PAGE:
By Scott Huffstetler

Most employer discrimination, harassment or retaliation policies contain a clause that requires an employee who believes that he is being discriminated, harassed or retaliated against to report the incident to his immediate supervisor and/or an upper level manager, including a human resource representative. But do these managers and supervisors know what to do when an employee complains to them about such conduct?

Most employers would answer yes, but they may have a false sense of security. The truth is in real-world working relationships, what a supervisor should do versus what he actually does may get muddied by his day to day interactions with his fellow employees that are also subordinates.

Consider this scenario. What would you do if an employee came to you, a manager or supervisor, and complained about discrimination, harassment or retaliation in the workplace, but asked you to not tell anyone else? This scenario occurs particularly where an employee does not want to lodge a formal complaint or investigation, but does at least want to tell someone about the conduct to either protect himself if the conduct escalates, or to get it off of his chest. Unfortunately, some of your managers and supervisors may answer that they would not report the conduct to the appropriate officials because of relationships of trust that develop in the course of being an employee’s manager. However, understandable this reaction may be, it is not the correct answer and could have very serous consequences for the employer.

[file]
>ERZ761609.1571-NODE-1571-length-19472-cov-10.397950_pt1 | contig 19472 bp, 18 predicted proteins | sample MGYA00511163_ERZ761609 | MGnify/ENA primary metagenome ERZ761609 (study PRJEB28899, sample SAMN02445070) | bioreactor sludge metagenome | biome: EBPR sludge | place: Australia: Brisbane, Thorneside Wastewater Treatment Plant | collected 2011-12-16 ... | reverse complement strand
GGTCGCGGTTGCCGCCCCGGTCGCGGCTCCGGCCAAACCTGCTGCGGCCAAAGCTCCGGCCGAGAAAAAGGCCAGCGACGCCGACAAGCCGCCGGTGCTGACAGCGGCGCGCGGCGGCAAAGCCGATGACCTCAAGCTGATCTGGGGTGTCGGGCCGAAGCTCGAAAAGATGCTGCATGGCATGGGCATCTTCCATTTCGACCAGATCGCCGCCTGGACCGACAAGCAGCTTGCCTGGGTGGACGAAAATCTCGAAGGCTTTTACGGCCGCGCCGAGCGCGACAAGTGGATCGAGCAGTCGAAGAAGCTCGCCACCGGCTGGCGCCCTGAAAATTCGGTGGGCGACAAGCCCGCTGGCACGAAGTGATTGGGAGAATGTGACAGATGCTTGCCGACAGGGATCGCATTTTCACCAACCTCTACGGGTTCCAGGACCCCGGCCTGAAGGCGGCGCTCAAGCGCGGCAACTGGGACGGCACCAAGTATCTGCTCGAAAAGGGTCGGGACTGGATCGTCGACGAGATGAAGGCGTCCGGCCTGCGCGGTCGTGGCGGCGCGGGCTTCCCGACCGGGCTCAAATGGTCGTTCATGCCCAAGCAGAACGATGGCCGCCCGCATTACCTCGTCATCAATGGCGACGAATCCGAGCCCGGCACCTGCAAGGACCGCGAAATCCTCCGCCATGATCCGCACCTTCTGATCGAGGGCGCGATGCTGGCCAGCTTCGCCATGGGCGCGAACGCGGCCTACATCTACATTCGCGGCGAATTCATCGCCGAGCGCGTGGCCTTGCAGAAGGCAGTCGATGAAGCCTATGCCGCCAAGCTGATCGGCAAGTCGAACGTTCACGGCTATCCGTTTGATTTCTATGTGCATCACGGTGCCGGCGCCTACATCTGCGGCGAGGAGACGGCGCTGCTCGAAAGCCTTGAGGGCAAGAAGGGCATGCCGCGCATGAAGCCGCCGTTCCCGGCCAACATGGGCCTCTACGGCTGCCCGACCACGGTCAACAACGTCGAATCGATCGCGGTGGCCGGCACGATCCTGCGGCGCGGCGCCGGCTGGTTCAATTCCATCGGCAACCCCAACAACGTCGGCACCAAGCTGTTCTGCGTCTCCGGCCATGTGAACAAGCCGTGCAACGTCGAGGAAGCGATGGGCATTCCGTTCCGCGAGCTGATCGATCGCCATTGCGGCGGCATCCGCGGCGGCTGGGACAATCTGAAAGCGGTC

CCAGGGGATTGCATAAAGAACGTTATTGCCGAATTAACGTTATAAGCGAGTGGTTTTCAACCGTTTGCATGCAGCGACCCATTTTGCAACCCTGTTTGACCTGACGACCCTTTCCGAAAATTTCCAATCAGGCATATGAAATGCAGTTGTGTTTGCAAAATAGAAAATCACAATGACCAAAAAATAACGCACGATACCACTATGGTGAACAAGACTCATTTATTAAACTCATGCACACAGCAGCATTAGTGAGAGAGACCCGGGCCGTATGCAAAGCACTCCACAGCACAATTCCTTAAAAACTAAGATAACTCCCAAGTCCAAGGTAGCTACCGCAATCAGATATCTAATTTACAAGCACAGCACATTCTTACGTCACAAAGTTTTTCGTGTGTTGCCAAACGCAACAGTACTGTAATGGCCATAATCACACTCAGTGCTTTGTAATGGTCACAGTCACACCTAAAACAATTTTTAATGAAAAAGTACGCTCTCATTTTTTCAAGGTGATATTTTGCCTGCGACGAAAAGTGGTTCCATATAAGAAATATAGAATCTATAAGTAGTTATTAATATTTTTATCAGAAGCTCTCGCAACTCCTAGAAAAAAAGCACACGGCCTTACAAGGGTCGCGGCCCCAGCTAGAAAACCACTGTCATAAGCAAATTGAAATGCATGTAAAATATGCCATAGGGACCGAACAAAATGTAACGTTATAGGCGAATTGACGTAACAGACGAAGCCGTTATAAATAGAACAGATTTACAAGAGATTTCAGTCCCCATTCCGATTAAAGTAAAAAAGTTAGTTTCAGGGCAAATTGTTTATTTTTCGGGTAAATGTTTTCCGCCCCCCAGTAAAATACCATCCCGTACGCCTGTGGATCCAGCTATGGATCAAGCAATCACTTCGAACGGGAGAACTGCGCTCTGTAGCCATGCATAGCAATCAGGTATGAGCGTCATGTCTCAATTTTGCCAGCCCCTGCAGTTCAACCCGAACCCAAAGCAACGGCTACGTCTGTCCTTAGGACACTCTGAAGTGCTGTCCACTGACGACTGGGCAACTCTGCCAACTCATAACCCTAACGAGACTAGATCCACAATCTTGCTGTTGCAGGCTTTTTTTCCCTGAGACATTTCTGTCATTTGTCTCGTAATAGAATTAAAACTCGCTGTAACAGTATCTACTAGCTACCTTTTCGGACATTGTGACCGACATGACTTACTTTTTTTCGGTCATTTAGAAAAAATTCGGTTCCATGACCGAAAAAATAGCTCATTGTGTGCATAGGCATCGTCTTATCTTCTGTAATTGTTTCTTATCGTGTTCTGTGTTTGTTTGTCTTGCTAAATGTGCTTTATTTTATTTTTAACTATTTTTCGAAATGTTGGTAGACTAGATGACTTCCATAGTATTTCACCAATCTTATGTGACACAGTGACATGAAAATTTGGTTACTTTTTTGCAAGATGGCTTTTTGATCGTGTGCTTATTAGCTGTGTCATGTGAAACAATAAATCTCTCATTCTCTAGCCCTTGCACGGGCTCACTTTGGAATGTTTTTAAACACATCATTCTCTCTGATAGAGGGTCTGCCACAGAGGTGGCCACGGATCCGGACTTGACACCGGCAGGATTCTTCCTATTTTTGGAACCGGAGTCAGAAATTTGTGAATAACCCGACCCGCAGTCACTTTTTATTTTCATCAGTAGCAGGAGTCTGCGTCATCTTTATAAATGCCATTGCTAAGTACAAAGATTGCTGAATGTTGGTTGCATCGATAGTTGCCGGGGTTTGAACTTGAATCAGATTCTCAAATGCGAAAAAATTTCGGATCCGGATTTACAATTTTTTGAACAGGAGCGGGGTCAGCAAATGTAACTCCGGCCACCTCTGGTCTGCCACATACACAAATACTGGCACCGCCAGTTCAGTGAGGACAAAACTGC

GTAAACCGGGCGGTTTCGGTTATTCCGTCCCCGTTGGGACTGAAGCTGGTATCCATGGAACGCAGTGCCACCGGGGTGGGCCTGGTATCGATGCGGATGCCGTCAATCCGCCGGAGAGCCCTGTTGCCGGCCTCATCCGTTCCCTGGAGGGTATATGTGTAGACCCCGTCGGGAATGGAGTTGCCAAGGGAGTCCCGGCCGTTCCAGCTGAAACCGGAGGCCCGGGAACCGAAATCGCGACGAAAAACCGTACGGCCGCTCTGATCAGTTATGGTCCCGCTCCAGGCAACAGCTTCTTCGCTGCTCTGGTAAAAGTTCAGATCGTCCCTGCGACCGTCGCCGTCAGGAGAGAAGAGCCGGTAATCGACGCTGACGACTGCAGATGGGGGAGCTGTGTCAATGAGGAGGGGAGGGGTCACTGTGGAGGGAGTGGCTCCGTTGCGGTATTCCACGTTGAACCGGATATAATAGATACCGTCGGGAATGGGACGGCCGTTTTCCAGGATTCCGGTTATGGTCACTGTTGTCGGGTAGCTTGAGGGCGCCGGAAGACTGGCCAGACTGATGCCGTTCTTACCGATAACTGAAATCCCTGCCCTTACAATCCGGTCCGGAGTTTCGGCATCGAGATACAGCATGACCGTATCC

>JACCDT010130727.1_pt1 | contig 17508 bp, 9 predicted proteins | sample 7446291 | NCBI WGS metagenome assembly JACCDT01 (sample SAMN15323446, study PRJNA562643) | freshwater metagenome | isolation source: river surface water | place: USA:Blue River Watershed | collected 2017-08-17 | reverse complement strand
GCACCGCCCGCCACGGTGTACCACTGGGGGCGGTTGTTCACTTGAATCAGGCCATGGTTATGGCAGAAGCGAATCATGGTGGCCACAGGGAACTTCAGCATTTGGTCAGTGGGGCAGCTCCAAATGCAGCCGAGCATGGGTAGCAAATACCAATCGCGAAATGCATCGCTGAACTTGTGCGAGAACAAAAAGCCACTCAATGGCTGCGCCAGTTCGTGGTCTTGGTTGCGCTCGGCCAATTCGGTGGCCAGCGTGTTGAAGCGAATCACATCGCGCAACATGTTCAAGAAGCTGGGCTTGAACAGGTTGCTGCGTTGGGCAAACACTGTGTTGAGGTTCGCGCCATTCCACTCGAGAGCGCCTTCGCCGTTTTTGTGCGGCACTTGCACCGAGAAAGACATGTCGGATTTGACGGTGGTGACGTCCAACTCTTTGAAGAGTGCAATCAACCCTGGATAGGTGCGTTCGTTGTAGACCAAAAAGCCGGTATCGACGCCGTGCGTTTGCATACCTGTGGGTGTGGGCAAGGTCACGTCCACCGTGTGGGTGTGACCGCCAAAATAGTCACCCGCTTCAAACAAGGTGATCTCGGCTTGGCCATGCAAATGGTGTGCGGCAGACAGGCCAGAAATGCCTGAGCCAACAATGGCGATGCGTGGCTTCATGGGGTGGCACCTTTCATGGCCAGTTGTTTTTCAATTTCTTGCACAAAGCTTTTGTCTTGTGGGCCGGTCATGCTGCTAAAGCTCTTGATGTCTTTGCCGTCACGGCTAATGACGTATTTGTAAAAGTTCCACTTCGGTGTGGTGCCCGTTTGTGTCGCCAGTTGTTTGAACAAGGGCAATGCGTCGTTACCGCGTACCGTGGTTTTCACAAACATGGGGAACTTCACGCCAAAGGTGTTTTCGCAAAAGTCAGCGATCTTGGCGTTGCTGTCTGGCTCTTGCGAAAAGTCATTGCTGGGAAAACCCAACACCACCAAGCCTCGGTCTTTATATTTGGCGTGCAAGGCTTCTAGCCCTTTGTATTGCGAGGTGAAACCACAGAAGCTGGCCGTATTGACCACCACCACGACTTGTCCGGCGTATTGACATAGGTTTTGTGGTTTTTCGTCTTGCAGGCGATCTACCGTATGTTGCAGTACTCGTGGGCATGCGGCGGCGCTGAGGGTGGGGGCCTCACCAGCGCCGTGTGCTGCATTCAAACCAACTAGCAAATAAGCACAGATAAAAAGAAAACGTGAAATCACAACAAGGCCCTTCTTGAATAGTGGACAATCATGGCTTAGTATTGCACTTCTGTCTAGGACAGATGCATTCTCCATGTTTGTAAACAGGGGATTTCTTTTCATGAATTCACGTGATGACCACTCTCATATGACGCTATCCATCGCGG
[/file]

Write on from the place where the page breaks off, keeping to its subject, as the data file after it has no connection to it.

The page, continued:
A manager’s failure to report this activity could be viewed as inaction on the part of the employer, and could cost the employer dearly. An employer’s inaction in response to a complaint of discrimination, harassment or retaliation could form the basis for an award of punitive damages in a Title VII lawsuit. Thus, managers and supervisors should be reminded of their important role as intermediaries for the company to receive complaints of unlawful conduct and their duty in assisting employers in taking prompt remedial action in response to such complaints.